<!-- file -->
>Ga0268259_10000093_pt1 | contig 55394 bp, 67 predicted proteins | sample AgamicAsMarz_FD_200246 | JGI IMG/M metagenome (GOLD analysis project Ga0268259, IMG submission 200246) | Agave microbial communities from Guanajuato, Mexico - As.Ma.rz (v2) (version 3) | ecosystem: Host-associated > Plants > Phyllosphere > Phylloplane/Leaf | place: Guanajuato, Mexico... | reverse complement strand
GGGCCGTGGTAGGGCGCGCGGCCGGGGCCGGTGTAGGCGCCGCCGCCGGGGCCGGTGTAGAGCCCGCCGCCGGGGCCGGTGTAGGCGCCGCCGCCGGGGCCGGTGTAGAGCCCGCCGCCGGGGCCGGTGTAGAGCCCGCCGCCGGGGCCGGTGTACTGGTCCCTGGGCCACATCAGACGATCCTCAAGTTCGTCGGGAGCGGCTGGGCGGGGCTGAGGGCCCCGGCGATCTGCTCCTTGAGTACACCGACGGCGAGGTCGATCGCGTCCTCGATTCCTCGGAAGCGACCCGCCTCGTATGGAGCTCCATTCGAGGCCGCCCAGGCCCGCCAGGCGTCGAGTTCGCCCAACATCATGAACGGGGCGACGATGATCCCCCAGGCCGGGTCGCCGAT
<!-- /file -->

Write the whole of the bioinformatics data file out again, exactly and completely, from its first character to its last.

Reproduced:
>Ga0268259_10000093_pt1 | contig 55394 bp, 67 predicted proteins | sample AgamicAsMarz_FD_200246 | JGI IMG/M metagenome (GOLD analysis project Ga0268259, IMG submission 200246) | Agave microbial communities from Guanajuato, Mexico - As.Ma.rz (v2) (version 3) | ecosystem: Host-associated > Plants > Phyllosphere > Phylloplane/Leaf | place: Guanajuato, Mexico... | reverse complement strand
GGGCCGTGGTAGGGCGCGCGGCCGGGGCCGGTGTAGGCGCCGCCGCCGGGGCCGGTGTAGAGCCCGCCGCCGGGGCCGGTGTAGGCGCCGCCGCCGGGGCCGGTGTAGAGCCCGCCGCCGGGGCCGGTGTAGAGCCCGCCGCCGGGGCCGGTGTACTGGTCCCTGGGCCACATCAGACGATCCTCAAGTTCGTCGGGAGCGGCTGGGCGGGGCTGAGGGCCCCGGCGATCTGCTCCTTGAGTACACCGACGGCGAGGTCGATCGCGTCCTCGATTCCTCGGAAGCGACCCGCCTCGTATGGAGCTCCATTCGAGGCCGCCCAGGCCCGCCAGGCGTCGAGTTCGCCCAACATCATGAACGGGGCGACGATGATCCCCCAGGCCGGGTCGCCGAT